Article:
It was a happy day in my last weeks of social work school, where I felt the freedom to abandon studying one morning to take a quick bike ride up into the urban, heightened scrub of Griffith Park. There is a moment in my rides when I am in the park, have some climbing under my belt, legs warmed up, energy released, endorphins flowing, that view of the observatory to my right, the sparkle of downtown towers just beyond. That is when the frustrations of waking early, of feeling creaky begin to give way to grateful thoughts, loose associations and tremendous appreciation for the beauty around me. At that point in my ride in late April, many weeks into going back to DC to take care of my dad on the weekends, struggling to finish finals and complete my internship admirably, a constellation of issues around aging twinkled in my head: How will I live when we reach the point that we have to give up independence and say hello to Depends? How will the death with dignity movement progress as my generation watches parents live perhaps “too long” with poor quality of life and say: “if I am ever in that state please put a pillow over my head!”? What product design firms are going to step in and start making walkers that are not elephant-colored, with tennis ball feet? All of this was a stew under the surface as my body carried out its simple tasks – respond to the stress of climbing and exert energy, keep alert for cars or critters.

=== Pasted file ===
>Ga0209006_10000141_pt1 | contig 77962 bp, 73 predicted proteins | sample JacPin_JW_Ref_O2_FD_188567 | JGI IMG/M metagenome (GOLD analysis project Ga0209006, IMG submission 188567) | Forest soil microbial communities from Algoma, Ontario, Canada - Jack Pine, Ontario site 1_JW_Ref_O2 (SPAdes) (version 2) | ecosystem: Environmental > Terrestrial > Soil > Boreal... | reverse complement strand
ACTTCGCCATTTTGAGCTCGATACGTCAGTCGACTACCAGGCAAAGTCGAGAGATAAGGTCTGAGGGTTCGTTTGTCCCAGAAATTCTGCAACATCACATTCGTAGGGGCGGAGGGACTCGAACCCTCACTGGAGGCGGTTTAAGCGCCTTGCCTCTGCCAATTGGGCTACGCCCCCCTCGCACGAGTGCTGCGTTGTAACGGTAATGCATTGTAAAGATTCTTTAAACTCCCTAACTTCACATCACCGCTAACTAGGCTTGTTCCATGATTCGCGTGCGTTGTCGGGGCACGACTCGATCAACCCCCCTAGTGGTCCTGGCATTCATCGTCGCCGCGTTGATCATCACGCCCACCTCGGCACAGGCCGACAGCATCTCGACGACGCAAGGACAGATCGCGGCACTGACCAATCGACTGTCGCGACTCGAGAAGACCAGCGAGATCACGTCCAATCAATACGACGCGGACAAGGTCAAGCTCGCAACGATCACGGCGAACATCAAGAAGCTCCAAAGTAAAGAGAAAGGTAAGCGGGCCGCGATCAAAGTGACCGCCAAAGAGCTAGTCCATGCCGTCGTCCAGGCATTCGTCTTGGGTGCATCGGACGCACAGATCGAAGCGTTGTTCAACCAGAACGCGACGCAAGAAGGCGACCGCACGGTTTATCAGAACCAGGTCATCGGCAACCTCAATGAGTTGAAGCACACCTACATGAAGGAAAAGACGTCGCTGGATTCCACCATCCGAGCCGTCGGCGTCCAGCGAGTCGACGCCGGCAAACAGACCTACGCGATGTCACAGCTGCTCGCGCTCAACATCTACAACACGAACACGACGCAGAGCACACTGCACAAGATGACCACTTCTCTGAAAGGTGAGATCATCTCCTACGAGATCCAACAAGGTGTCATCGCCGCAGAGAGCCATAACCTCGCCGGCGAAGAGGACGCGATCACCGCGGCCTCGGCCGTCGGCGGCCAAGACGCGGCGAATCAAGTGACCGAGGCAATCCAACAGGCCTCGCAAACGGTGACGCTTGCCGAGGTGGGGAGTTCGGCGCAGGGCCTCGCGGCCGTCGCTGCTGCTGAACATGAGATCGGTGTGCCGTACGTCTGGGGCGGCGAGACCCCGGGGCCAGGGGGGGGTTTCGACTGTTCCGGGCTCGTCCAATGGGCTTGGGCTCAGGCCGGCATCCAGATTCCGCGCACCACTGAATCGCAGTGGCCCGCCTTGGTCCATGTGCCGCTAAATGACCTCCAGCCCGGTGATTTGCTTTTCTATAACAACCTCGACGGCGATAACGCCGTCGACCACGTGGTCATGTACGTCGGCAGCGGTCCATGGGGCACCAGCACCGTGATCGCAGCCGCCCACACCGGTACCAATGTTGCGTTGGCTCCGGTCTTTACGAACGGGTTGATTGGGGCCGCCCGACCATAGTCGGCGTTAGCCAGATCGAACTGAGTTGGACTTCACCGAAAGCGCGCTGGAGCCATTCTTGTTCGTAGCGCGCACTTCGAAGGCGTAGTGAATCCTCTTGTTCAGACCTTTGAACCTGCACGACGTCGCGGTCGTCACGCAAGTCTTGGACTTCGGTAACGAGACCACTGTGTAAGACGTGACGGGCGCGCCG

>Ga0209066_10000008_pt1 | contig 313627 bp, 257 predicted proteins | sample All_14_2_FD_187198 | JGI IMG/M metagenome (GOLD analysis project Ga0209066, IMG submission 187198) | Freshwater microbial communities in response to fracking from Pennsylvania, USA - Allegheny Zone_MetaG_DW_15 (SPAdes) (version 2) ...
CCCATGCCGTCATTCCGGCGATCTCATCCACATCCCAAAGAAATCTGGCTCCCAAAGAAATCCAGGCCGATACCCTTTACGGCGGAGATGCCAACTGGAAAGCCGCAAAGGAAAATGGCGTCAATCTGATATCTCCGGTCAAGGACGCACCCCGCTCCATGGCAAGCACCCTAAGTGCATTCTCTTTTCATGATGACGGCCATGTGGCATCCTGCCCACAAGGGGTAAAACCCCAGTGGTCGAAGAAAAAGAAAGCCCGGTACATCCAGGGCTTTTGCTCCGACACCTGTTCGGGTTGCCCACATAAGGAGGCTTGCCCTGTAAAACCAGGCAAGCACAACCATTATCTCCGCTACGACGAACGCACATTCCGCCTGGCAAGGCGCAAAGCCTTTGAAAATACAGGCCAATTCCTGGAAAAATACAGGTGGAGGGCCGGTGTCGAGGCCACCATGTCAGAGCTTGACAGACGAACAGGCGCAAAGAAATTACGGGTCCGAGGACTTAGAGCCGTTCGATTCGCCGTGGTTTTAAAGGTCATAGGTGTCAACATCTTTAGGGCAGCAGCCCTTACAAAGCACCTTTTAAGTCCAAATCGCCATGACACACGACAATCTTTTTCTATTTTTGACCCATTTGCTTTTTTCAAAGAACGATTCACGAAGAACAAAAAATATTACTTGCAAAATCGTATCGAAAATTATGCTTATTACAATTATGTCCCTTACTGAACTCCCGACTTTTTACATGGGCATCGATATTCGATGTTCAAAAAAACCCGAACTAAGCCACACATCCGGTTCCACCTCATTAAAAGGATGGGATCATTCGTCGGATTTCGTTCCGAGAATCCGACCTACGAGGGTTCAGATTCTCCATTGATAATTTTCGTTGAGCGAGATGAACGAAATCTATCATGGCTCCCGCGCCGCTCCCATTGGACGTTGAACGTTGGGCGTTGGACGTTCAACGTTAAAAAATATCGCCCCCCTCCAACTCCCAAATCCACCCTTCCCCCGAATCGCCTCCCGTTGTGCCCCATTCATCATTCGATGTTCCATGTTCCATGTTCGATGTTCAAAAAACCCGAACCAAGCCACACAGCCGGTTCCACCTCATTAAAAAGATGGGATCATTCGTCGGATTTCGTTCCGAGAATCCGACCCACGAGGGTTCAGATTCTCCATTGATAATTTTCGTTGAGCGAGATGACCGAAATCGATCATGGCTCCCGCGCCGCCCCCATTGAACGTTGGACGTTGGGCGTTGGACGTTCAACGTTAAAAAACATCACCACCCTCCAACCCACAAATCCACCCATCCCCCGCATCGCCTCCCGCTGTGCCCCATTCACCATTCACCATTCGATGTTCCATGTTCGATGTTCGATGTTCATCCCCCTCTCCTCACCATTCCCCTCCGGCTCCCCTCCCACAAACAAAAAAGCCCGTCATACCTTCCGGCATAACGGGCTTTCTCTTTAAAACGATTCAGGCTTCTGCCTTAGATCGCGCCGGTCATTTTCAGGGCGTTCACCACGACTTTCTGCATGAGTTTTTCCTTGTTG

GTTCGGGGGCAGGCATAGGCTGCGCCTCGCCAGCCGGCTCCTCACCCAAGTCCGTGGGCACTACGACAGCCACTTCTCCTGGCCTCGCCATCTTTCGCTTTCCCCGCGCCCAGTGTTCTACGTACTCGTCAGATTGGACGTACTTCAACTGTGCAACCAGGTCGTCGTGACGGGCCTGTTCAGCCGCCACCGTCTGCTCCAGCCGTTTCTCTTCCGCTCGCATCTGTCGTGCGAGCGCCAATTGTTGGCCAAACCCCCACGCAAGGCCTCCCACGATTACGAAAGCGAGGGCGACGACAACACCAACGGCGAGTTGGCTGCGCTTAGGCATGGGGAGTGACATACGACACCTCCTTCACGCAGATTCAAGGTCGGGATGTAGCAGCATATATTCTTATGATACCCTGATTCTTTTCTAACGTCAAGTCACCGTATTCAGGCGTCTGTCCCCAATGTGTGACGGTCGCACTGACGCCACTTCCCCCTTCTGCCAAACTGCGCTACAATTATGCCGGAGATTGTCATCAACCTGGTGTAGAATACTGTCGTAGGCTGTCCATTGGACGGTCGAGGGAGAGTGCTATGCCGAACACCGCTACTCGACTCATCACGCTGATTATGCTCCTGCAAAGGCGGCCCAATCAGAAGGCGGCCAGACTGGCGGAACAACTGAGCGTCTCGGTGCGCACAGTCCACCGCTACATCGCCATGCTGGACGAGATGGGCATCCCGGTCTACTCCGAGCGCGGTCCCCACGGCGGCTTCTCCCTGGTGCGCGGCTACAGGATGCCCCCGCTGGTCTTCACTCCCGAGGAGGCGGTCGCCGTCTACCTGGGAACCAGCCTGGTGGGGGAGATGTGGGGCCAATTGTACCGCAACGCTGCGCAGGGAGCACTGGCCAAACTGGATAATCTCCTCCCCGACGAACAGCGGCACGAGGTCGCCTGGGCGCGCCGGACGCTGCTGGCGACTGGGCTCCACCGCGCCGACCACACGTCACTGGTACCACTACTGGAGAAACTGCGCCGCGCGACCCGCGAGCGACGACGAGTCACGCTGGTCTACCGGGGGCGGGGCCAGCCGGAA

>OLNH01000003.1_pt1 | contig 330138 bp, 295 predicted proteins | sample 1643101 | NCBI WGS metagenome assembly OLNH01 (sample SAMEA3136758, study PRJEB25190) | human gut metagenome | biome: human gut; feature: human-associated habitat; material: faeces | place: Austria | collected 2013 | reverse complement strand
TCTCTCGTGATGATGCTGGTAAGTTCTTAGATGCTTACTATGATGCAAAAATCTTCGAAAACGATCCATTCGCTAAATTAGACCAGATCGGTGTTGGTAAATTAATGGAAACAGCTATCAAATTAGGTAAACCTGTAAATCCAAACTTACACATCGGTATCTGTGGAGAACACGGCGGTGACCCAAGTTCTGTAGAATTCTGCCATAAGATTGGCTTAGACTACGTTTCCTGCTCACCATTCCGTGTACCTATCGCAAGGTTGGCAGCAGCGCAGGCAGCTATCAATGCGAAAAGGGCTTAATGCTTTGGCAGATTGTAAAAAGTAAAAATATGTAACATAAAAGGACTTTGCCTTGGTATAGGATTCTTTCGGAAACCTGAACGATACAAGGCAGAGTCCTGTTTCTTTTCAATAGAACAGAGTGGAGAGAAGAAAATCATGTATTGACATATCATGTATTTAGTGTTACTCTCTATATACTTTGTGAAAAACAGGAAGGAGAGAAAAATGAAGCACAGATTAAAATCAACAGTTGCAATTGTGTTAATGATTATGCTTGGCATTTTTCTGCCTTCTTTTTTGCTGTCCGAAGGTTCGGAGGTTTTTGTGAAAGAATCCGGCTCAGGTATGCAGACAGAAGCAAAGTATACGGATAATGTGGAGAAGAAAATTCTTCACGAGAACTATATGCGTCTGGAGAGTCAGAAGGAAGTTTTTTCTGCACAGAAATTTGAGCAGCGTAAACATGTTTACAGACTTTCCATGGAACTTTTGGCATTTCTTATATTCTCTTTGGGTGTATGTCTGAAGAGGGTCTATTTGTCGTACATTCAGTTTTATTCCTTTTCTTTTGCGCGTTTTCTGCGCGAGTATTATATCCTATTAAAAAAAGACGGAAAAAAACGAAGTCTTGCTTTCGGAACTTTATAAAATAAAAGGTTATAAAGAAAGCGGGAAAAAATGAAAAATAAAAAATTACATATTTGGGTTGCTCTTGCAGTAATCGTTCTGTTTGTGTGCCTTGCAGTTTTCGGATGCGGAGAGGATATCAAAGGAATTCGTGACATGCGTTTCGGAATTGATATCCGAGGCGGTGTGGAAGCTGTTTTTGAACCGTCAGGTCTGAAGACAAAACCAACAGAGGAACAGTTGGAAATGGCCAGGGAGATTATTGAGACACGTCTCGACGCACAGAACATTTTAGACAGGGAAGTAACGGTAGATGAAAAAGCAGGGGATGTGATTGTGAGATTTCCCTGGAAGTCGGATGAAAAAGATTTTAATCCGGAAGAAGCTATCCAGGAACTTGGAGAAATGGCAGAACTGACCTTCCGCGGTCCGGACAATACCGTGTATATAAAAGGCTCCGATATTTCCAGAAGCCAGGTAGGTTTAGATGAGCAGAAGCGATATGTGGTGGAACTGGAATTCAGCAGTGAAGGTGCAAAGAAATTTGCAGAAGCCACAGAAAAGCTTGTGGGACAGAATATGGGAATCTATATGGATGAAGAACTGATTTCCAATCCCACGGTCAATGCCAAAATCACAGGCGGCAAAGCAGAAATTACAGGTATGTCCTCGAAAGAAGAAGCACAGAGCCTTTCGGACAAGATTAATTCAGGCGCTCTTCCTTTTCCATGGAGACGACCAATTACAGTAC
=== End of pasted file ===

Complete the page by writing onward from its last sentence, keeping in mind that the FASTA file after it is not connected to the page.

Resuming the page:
Turning around a bend I knew well, one which veers me towards the observatory and onto the last, almost flat stretch before the next hill to the top of Mt. Hollywood, I saw to the left a sight that I had to watch: an older woman stood at a picnic area just off the road, with views of the city below and the trees and observatory above. From 50 feet away she exuded a positive energy, here in the park at 7am, which I could feel. She had a plastic bag in one hand and her other hand reached in and thrust out into the air a flurry of material: white, some parts flying into the light breeze and others falling to the ground. The story crystallized in my mind and was true for me immediately: this woman had hiked these hills with her husband for years, he had died and, in accordance with his and her joint wishes, she was sharing his ashes with the park at a discrete time of day, their time of day.
I slowed down and made a U-turn and rolled quietly to where she stood. I saw such joy in her physical movement of reaching and spreading those ashes. I shared that joy and could not help but smile. When she saw me, I said “are you doing what I think you are doing?” to which she replied, ”I save up my bread and every three weeks and come here to share with the birds…aren’t they wonderful? Aren’t they grateful?” Her joy and energy were just as valid and contagious with this new subtext. I smiled and said, “Of course! They are so lucky to have you!” I turned around and continued on my way, at first feeling a bit silly for having been seeing everything through the filter of end-of-life but then feeling that same thump of happiness at having seen yet another beautiful thing on my beautiful ride.